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Wednesday, 31 January, 2001, 22:22 GMT
Comets culled in carnage
Nasa
What happens when a comet breaks up
By BBC News Online science editor Dr David Whitehouse

New calculations suggest the vast and distant cloud of comets that encircles the Sun may be more tenuous than had been thought.

Many comets are believed to come from a region of space billions of kilometres away, in a sphere of space beyond the outermost planet of Pluto but not as far as the nearest star.

This Oort cloud, as it has become known, was probably formed when small icy bodies forming in the early Solar System were ejected by the gravity of the much bigger giant planets, Jupiter, Saturn, Uranus and Neptune.

But a new study suggests that before the icy bodies were flung out, many of them would have suffered catastrophic collisions. The result was that far fewer comets made it to the Oort cloud.

Rock and ice

Four and a half billion years ago, the planets were formed from the accumulation of grains of dust, ice and gas that swirled around the young Sun.

Oort object Nasa
Objects in the Oort cloud survived a violent past
A few hundred million kilometres from the Sun, a series of large planets formed that were initially surrounded by a swarm of smaller bodies made of rock and ice - the comets.

In previous computer simulations of the early Solar System, these comets were gradually flung out into deeper space when they strayed too close to one of the giants.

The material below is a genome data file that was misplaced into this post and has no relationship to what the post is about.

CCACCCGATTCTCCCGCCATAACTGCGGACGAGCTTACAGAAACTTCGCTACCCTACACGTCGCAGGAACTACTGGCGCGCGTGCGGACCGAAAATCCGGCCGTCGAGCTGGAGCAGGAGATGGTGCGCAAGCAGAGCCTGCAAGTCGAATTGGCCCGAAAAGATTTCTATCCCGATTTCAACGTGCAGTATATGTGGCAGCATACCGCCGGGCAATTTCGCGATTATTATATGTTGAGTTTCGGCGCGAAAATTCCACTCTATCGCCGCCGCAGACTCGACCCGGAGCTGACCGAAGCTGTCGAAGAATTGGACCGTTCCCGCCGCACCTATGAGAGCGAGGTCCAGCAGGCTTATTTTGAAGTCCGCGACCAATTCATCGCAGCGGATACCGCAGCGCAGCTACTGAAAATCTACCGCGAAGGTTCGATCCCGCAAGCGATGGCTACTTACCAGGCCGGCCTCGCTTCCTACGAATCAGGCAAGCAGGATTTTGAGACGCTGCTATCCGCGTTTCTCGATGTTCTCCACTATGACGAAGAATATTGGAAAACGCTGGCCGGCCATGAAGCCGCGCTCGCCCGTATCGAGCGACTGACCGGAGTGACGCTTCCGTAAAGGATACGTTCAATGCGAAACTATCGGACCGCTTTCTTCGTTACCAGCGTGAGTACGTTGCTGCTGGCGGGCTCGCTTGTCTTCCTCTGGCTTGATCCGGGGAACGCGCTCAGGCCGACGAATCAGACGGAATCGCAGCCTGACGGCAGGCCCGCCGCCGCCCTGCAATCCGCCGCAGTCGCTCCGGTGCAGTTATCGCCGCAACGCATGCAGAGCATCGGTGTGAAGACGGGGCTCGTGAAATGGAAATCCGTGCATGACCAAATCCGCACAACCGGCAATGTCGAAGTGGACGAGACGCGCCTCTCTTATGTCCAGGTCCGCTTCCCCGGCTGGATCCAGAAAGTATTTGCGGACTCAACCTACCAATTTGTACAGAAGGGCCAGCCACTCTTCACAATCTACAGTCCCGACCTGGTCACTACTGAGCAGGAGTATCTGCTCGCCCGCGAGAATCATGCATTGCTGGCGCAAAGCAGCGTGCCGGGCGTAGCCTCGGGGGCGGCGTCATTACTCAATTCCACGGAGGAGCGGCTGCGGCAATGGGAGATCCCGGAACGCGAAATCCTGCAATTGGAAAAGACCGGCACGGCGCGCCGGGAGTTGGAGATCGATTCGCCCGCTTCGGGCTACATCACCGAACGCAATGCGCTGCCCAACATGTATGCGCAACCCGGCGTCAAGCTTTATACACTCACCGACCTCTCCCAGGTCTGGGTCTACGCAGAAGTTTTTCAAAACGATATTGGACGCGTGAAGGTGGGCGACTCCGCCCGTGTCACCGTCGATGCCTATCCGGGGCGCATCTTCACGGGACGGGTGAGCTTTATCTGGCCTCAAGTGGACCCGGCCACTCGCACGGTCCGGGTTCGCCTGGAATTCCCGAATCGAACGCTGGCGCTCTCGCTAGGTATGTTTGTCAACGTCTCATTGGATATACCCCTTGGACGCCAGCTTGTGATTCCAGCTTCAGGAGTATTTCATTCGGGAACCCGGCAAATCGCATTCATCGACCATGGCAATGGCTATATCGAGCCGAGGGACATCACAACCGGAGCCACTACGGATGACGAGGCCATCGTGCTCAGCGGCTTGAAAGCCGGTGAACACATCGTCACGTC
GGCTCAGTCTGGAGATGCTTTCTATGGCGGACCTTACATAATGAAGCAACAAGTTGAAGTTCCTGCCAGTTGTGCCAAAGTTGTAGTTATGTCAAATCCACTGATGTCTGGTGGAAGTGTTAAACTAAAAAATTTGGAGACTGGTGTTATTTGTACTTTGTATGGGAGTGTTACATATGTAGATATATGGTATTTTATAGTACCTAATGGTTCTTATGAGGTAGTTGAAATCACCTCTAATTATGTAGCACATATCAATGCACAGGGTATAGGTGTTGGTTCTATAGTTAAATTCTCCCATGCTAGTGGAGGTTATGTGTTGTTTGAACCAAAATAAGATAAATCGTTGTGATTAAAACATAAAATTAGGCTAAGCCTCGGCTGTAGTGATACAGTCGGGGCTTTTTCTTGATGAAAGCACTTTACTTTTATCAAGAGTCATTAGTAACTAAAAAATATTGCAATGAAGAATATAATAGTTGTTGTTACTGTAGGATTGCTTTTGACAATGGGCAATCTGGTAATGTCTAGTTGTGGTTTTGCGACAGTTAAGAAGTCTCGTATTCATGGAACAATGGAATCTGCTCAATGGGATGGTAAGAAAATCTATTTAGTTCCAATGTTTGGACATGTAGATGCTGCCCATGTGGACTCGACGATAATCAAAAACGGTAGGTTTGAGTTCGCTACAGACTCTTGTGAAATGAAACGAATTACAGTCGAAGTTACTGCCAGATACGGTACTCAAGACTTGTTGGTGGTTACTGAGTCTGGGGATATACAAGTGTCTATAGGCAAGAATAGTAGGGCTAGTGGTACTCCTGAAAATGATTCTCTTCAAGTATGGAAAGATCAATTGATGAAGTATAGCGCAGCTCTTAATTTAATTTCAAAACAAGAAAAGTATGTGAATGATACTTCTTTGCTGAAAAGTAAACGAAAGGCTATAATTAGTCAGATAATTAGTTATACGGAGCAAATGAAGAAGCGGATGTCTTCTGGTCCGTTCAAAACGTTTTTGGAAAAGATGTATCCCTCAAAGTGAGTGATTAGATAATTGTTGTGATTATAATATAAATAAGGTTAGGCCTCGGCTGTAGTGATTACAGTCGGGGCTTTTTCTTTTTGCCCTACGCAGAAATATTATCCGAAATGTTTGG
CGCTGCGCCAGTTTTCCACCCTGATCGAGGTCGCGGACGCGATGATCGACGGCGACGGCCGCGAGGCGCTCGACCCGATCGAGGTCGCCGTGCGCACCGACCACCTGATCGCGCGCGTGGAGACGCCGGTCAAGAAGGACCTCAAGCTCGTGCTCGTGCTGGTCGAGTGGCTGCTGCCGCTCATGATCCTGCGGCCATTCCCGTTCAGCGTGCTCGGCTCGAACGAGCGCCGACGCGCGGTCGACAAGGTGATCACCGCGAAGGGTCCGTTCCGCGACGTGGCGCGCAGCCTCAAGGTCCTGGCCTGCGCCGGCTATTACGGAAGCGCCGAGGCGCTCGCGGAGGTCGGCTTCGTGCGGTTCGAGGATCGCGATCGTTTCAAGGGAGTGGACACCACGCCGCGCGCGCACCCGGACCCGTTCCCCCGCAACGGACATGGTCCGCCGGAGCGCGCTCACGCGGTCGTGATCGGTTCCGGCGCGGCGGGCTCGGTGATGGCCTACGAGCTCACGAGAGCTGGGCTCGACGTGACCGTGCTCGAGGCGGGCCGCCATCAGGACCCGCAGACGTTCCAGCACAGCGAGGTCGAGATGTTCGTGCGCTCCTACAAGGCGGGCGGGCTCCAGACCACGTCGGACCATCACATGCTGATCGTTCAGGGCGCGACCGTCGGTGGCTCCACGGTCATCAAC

But, according to Alan Stern of the South Western Research Institute in Colorado and Paul Weissman of the Jet Propulsion Laboratory in California, US, another factor should be taken into account.

Big space

"Physical collisions between comets play a fundamental and hitherto unexpected role during the ejection process," the researchers say.

They propose that most of the newborn comets did not travel very far before they were destroyed by impacts with other comets. Indeed, it is quite likely that the collisions prevented most of the comets from escaping.

But any objects that survived the cometary carnage are now safe. Today, collisions among the objects beyond Pluto must be very rare.

Although there are probably many millions of objects roaming the dark, outer reaches of the Solar System, the spaces they move through are so vast that they never encounter each other.

The research is published in the journal Nature.

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13 Oct 99 | Sci/Tech
A planet beyond Pluto
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